But apart from those two sentiments, I find that I'm still mostly angry. Angry that I got myself into the kind of mess that precludes my ability to have good credit and have a credit card for just such an emergency. Mad that I felt like I couldn't afford to pay for full coverage on car so that I might possibly have some kind of money to cover my car accident. Furious that when I try to go get a car tomorrow that I'm going to have to play phallis-hockey with a salesman as he tries to get me a loan, and wind up with about 18% interest after probably a week of bank rejections while the Lying Liar and His Lying Bosses stall my application because they're having trouble getting me an approval but they want to keep my deposit, while every rejection harms my credit score just a liiiitle bit more, because God knows, if you can't play the capitalist game successfully in America, they make sure you get penalized for it in one way or another.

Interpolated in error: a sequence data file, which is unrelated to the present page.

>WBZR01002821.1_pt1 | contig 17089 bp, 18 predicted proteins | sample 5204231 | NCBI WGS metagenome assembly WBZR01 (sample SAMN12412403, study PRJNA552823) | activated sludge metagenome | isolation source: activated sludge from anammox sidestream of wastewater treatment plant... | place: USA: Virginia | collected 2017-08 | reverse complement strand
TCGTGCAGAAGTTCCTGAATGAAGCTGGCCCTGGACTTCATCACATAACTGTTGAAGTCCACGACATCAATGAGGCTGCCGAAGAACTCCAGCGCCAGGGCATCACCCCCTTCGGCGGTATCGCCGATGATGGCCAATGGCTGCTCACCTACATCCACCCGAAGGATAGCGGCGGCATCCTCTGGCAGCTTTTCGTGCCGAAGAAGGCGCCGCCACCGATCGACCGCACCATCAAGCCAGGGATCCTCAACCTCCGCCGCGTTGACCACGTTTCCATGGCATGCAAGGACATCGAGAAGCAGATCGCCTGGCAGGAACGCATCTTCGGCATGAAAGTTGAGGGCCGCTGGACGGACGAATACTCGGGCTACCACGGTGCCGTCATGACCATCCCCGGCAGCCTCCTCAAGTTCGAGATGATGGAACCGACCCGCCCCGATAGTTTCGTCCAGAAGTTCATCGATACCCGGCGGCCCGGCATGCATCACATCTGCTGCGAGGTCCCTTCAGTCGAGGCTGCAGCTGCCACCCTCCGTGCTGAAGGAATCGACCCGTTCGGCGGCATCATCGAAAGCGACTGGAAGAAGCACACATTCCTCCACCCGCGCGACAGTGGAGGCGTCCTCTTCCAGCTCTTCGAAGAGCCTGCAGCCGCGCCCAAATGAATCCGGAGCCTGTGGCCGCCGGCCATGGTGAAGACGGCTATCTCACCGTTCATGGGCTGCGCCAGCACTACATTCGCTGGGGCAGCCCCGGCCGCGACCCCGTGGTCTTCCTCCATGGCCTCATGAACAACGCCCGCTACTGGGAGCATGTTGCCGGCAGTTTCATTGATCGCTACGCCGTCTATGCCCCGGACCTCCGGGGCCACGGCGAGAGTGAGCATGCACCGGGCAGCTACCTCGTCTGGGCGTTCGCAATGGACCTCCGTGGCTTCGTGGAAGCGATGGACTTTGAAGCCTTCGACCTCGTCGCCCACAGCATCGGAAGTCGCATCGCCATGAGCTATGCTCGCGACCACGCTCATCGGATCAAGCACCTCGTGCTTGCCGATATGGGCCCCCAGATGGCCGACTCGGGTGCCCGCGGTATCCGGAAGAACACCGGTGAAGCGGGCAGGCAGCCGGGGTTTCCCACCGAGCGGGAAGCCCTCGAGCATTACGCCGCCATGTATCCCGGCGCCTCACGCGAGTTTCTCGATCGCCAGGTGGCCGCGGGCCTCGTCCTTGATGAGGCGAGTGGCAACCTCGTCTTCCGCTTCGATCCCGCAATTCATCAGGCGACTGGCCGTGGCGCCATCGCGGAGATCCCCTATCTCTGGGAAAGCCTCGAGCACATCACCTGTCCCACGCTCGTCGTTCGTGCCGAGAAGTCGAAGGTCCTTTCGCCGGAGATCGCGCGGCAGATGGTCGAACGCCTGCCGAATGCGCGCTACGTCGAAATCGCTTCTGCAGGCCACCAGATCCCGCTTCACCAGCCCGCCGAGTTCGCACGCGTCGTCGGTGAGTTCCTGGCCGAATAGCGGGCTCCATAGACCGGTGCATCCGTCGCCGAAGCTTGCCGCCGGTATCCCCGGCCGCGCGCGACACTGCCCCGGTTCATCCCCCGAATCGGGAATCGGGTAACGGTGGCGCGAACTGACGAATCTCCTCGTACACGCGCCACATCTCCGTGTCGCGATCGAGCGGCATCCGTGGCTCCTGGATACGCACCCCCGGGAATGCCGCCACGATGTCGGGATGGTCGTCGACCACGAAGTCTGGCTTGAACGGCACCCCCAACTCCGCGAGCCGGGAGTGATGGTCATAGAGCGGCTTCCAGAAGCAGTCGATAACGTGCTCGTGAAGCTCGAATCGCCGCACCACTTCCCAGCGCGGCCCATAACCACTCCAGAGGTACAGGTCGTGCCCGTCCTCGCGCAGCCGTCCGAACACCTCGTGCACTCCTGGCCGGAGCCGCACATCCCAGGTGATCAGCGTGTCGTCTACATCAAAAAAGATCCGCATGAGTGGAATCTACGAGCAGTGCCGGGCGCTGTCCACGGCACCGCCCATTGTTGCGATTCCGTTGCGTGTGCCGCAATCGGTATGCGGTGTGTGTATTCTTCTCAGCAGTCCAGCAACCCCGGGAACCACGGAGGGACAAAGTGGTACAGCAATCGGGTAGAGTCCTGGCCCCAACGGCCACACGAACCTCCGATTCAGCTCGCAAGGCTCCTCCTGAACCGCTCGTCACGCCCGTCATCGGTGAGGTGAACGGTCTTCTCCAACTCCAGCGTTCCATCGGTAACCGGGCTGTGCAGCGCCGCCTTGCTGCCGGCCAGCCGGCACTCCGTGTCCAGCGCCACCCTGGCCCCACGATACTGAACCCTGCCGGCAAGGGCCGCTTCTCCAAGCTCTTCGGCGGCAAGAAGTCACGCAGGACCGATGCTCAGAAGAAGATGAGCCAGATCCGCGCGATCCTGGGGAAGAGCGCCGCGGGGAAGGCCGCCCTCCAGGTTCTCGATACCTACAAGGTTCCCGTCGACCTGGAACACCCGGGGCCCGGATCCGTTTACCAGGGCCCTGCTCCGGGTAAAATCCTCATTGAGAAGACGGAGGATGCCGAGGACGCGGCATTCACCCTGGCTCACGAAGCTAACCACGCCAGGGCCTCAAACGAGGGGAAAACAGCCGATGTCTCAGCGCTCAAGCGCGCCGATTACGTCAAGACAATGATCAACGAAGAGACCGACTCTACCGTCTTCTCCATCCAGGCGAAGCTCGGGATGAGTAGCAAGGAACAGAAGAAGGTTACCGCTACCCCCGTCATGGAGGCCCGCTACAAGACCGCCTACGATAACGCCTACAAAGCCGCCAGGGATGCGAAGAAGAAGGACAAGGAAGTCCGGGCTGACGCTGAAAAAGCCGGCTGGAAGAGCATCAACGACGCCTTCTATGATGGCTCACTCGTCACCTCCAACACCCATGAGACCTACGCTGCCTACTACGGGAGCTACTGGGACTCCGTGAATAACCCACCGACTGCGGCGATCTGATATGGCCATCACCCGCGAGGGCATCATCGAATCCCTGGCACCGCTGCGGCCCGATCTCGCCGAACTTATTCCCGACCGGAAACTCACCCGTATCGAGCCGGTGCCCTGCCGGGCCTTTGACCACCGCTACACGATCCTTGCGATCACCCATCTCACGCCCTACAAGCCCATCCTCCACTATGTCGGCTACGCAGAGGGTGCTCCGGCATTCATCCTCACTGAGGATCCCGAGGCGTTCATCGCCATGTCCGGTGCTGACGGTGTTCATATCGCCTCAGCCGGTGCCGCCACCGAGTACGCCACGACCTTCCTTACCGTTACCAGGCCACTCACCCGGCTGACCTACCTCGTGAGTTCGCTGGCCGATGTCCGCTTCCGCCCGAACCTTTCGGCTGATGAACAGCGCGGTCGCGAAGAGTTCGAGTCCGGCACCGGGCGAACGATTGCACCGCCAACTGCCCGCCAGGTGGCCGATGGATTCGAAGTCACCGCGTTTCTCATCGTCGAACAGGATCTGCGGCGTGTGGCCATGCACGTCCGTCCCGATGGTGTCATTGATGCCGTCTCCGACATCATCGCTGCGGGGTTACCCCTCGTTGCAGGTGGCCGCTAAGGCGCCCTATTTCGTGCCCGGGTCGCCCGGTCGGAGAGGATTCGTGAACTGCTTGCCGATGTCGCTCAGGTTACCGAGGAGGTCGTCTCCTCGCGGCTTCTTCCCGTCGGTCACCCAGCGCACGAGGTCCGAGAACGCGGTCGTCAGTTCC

And even as I'm seething with these feelings, I return back to this house, looking forward to some peace and quiet, when for the first time in maybe four months, The Benefactor's Son is here, practicing his guitar lessons with his regular lesson-chick.

This was not the weekend to see this ugly boy.

This may be the weekend I decide to move out of this house. When my sad little existence takes a blow, which seems like an inevitability, given the nature of the utter CRAP planet we live on, I need a haven. Somewhere to go and get away from it all. Without a car, on a cold ice-encrusted day, this house is all I've got. And now I have to field a white boy's melanin-fixation?